Hawaii | Visitation Law Summary

In Hawaii, a biological parent of a minor child may request visitation rights by petitioning the court on their own or as part of an open divorce, parentage or custody case. ....... Click here to get more info on Visitation

Hawaii | Property Division Law Summary

Under Hawaii law, marital property is that which is acquired or is a direct result of the labor and investments of the parties during the marriage is subject to equitable division. Equitable division does not mean marital property is divided equally, it is divided in manner that results in a fair or equitable result for each spouse.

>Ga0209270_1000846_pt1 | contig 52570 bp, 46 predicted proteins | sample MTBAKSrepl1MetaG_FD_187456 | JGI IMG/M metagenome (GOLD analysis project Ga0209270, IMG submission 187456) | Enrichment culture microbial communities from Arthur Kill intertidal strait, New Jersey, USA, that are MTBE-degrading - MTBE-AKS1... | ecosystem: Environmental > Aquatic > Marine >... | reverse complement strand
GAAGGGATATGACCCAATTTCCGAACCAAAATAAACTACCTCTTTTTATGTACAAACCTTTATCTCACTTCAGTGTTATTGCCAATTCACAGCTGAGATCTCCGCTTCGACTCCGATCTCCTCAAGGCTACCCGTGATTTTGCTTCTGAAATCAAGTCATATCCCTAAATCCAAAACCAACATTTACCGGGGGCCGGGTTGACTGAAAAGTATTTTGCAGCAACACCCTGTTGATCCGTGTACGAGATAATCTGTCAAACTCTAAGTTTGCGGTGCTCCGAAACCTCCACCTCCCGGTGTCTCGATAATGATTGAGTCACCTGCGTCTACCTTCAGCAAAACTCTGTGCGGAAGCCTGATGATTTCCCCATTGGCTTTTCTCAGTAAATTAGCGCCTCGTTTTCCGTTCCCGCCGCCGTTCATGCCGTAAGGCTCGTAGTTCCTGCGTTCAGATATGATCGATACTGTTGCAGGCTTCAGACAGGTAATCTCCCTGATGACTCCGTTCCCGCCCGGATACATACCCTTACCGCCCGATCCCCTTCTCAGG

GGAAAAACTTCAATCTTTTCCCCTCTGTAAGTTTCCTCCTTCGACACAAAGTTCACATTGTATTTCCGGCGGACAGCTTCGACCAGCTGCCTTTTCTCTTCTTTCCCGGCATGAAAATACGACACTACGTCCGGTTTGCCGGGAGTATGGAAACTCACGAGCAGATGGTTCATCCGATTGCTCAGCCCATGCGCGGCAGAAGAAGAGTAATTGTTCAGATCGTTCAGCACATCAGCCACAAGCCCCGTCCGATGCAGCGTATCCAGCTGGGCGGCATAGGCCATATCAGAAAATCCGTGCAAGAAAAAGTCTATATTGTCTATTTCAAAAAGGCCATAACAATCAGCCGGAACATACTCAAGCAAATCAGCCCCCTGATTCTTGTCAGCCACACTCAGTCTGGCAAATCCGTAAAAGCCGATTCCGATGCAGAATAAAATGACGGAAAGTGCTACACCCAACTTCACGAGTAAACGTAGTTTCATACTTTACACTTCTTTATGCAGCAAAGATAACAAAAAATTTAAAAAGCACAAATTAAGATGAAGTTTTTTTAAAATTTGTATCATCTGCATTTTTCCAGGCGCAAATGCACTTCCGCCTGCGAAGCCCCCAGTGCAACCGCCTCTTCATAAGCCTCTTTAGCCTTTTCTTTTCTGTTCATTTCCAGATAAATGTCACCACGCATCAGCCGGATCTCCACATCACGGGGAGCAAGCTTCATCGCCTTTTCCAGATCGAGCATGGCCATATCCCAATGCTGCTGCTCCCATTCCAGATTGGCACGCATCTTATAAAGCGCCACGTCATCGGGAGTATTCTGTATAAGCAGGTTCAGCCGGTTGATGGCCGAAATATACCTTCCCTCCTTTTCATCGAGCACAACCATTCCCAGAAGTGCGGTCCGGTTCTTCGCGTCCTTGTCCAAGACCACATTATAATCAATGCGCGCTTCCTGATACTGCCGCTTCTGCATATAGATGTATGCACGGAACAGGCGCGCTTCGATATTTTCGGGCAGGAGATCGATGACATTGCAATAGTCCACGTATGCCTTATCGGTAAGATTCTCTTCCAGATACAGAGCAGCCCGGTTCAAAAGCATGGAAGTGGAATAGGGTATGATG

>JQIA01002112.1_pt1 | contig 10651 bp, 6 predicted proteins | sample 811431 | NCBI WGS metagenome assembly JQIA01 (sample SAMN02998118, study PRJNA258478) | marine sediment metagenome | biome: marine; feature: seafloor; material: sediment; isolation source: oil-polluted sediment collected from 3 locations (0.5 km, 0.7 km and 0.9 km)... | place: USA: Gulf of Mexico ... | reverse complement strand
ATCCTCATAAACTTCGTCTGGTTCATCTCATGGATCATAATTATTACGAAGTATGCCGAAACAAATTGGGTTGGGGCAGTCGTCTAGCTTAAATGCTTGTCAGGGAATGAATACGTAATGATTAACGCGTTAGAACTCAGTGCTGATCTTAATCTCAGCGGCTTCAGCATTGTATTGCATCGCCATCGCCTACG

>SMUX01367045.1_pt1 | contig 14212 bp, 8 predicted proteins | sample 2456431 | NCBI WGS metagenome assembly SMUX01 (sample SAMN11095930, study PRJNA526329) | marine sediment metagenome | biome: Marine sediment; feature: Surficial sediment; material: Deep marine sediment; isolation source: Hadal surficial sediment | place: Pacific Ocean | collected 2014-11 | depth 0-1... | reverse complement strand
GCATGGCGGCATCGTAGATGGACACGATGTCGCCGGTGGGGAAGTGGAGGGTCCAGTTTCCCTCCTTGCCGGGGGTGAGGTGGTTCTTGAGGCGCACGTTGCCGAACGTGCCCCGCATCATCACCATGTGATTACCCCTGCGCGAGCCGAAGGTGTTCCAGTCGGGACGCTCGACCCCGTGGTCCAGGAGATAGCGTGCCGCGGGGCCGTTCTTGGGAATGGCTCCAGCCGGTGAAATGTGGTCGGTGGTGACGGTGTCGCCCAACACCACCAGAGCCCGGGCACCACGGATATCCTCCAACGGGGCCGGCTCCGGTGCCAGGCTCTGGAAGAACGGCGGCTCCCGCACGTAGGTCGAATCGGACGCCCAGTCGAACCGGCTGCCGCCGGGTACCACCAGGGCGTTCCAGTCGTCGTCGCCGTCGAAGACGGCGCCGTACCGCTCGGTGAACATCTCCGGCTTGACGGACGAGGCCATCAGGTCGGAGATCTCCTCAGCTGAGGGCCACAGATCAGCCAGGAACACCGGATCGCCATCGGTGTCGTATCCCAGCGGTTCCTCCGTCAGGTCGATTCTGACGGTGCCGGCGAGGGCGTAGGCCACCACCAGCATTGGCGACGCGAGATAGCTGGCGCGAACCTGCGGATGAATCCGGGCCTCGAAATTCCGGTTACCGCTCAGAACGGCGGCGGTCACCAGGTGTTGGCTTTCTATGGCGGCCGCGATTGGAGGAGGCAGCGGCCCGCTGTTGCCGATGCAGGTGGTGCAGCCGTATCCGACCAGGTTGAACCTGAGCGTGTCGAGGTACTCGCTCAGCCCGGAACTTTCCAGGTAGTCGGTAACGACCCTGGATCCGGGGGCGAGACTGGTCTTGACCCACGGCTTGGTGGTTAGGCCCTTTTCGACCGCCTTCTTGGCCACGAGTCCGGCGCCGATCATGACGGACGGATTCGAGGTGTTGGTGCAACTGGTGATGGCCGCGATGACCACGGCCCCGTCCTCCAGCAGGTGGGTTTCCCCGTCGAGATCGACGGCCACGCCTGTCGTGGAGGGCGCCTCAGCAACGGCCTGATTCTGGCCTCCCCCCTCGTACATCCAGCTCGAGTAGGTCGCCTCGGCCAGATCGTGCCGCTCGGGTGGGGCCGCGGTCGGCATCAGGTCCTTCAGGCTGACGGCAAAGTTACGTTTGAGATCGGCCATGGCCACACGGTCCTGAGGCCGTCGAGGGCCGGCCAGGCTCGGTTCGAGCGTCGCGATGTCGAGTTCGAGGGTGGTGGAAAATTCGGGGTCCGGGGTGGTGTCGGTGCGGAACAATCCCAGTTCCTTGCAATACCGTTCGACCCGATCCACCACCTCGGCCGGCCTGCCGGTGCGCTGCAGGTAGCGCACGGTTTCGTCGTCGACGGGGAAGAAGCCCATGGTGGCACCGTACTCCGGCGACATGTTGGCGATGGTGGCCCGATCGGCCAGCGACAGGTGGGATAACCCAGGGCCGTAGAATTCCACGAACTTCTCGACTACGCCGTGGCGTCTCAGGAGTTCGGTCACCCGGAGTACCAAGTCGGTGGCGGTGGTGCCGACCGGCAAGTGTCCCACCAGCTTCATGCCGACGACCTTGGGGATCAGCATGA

Courts will consider the following factors including: age and health of each spouse; skills and employability of each spouse; current economic condition of each spouse; and violations of laws or hiding assets so as to avoid division ....... Click here to get more info on Property Division

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Source: http://www.maritallaws.com/states/hawaii/home